This means that the dozens of oil and mining concessions carved out of Indigenous territories in the Amazon and handed over to companies over the last decades were awarded in absence of any meaningful process of FPIC. Multiple cases have been brought in recent years that challenged violations of these rights.

By moving a weak bill forward, the government is also trying to end-run its own judicial system, hoping to head off decisions in several cases that would create a strong precedent for Indigenous rights. Three cases are currently pending before the country's progressive Constitutional Court that would establish national jurisprudence on FPIC, possibly including a definition of consultation that includes consent.

According to Ecuador's constitution, Indigenous peoples must be consulted on any law that affects their rights and territories. There can be no constitutional FPIC law without consultation with and consent from Indigenous peoples. Leaving the very people that the bill is supposedly meant to address out of the process underscores how little legislators understand about their own constitutional obligations.

The fact that the government can't get this right is a warning sign to investors of the trouble that lies ahead for their projects. Companies should not be fooled. This is not a social license to operate and will only exacerbate tensions.

CONFENIAE leaders in the press conference demanded the right to consent on any law and called on the Constitutional Court to convene hearings by the end of the year and publish a ruling ahead of any process to draft the law.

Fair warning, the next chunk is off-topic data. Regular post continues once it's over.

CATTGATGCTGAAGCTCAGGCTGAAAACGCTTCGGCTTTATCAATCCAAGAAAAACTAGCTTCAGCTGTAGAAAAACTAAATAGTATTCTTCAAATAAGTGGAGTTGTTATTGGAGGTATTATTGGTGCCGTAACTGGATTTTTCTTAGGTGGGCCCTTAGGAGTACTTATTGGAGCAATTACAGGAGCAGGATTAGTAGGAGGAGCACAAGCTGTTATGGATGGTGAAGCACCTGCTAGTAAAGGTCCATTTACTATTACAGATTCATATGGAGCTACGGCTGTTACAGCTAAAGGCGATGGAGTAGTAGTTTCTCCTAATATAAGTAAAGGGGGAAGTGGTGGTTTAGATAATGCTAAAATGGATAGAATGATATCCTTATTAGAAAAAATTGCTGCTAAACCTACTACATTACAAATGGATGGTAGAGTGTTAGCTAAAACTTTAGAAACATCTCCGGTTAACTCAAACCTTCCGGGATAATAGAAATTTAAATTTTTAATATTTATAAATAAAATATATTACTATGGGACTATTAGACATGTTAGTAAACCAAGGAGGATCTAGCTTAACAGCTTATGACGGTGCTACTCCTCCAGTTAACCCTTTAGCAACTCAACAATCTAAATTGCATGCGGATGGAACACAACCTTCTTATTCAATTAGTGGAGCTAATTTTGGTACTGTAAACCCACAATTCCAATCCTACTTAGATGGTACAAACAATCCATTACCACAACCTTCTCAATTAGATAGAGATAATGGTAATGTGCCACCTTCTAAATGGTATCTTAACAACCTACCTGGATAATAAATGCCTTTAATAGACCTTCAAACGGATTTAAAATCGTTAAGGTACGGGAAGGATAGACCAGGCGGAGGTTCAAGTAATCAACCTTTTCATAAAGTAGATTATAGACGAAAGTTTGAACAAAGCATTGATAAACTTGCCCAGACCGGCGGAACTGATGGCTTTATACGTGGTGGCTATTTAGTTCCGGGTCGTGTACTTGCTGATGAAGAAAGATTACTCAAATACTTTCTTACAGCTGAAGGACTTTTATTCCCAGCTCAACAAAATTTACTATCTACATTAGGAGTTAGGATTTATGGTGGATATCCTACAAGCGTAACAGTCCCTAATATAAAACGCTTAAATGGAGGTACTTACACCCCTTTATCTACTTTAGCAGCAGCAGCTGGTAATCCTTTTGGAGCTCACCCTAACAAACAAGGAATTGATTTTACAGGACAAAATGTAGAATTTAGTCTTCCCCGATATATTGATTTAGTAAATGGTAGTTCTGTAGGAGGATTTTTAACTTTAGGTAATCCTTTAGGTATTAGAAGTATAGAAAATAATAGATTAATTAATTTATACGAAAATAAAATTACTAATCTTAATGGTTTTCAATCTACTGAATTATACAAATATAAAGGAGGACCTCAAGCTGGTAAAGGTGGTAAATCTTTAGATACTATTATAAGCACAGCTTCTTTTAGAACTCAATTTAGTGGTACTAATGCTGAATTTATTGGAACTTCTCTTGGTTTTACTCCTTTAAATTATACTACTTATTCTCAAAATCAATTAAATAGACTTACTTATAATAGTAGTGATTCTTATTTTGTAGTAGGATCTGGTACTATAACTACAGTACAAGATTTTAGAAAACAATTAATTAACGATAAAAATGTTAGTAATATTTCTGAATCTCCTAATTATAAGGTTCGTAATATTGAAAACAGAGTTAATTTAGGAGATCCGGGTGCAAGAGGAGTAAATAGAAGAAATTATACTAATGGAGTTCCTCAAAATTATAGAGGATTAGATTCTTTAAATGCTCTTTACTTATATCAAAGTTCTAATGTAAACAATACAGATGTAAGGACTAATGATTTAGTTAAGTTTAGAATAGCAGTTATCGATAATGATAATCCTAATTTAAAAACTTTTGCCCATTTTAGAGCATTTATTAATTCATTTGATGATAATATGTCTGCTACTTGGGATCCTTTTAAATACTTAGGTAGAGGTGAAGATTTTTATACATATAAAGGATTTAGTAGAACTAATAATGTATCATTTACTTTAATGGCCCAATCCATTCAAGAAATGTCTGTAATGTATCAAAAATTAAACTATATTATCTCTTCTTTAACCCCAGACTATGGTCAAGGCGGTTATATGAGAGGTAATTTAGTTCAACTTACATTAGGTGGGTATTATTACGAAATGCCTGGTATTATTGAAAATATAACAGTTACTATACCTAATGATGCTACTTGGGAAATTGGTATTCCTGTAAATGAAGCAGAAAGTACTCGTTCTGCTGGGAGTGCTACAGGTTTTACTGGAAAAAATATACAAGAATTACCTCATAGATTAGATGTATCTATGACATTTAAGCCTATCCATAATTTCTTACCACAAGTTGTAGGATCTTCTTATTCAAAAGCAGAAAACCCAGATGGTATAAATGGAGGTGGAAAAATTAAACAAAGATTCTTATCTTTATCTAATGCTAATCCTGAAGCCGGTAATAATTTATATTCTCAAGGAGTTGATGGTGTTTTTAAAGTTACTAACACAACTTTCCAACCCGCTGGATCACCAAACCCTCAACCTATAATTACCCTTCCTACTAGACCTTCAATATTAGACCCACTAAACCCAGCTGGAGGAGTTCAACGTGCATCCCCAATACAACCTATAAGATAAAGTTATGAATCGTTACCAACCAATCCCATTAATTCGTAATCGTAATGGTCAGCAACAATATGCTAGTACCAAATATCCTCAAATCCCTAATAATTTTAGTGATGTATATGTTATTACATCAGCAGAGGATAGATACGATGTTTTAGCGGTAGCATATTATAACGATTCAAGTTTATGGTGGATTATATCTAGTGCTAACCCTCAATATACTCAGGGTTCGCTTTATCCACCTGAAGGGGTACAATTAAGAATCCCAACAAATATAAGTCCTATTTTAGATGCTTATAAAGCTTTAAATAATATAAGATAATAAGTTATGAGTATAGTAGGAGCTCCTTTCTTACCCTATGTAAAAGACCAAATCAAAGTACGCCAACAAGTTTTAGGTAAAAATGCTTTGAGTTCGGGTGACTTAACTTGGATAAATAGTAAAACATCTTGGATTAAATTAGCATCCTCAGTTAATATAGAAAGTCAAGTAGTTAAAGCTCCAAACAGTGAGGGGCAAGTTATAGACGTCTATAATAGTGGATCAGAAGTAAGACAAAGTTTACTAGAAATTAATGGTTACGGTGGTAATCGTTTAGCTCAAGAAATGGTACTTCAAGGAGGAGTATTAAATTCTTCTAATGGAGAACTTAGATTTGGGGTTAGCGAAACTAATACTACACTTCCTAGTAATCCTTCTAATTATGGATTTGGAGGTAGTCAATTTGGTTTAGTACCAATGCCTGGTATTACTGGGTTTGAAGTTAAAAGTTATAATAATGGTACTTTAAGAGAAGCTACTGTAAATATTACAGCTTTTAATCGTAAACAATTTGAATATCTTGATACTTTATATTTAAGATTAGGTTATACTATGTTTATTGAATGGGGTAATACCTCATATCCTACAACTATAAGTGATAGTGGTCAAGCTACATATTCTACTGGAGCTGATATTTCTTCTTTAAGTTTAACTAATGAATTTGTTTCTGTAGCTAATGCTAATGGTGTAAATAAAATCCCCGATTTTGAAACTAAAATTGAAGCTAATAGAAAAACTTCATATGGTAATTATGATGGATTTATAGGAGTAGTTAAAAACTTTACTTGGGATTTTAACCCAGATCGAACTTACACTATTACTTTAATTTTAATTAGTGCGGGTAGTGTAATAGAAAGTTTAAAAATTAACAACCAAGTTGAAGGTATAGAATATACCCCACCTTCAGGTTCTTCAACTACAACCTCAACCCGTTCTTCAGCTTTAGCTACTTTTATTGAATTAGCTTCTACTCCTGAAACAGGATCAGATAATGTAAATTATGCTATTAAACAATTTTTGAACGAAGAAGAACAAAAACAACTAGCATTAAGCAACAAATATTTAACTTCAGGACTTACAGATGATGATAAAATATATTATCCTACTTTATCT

According to CONFENIAE President Marlon Vargas, some Indigenous peoples have already concluded they don't even want to be consulted on extractive projects, much less grant consent. "They're saying 'We've already decided. We've seen the destruction that oil and mining activities have on our forests, our rivers, our health, and our culture. Why would we want that? We're not interested in more talking or process. No means no. We are exercising our right to self-determination and autonomy. We decide what happens in our territory.'"

An expansion of the extractive industry on Indigenous territories in Ecuador is a recipe for conflict and ecological disaster, particularly if the projects move forward without consultation and consent of local communities. Indigenous peoples have been historically denied the right to decide what happens on their territories and the right to participate in the laws that affect their lives, lands, and cultures. Decisions made in distant capitals without them have brought the Amazon Basin to an ecological tipping point and threaten the lives of those that dare to speak out and exert their rights.

Ecuador needs a law on the consultation and consent of Indigenous peoples that comes from Indigenous peoples – a law whose construction reflects the very process it is meant to enshrine.